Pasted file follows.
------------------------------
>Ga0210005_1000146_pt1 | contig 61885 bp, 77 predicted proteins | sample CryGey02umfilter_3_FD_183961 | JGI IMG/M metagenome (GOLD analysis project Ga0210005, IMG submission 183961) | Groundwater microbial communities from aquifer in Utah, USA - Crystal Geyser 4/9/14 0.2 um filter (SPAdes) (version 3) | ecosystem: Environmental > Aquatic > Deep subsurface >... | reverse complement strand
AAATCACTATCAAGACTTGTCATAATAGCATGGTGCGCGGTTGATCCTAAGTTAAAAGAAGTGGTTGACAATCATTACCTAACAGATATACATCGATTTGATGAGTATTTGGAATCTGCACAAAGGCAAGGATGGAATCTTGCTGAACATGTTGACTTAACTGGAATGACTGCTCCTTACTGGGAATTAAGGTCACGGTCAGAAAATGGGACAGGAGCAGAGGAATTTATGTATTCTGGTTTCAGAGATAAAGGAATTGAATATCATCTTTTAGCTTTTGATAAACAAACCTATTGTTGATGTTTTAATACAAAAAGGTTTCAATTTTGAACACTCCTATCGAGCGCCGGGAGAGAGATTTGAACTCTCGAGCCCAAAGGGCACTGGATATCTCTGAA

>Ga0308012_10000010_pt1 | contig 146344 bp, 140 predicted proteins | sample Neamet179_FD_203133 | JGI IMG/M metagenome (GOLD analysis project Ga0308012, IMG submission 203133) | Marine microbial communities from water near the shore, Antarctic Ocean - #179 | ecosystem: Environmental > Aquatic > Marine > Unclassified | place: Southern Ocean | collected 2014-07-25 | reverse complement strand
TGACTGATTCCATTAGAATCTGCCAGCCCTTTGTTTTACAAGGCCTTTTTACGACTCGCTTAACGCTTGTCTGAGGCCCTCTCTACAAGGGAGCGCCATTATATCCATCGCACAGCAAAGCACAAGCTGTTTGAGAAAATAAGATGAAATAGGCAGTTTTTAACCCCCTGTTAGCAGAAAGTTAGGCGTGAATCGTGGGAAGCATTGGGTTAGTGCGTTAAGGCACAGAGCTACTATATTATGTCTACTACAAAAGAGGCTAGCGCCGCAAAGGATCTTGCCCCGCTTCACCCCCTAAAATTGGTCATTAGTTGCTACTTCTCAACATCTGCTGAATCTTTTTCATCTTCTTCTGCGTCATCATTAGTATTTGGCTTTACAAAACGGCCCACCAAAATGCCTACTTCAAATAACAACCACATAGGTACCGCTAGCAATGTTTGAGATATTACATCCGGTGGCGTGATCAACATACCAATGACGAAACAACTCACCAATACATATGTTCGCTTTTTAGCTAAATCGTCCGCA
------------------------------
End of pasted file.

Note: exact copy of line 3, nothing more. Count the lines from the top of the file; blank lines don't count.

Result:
>Ga0308012_10000010_pt1 | contig 146344 bp, 140 predicted proteins | sample Neamet179_FD_203133 | JGI IMG/M metagenome (GOLD analysis project Ga0308012, IMG submission 203133) | Marine microbial communities from water near the shore, Antarctic Ocean - #179 | ecosystem: Environmental > Aquatic > Marine > Unclassified | place: Southern Ocean | collected 2014-07-25 | reverse complement strand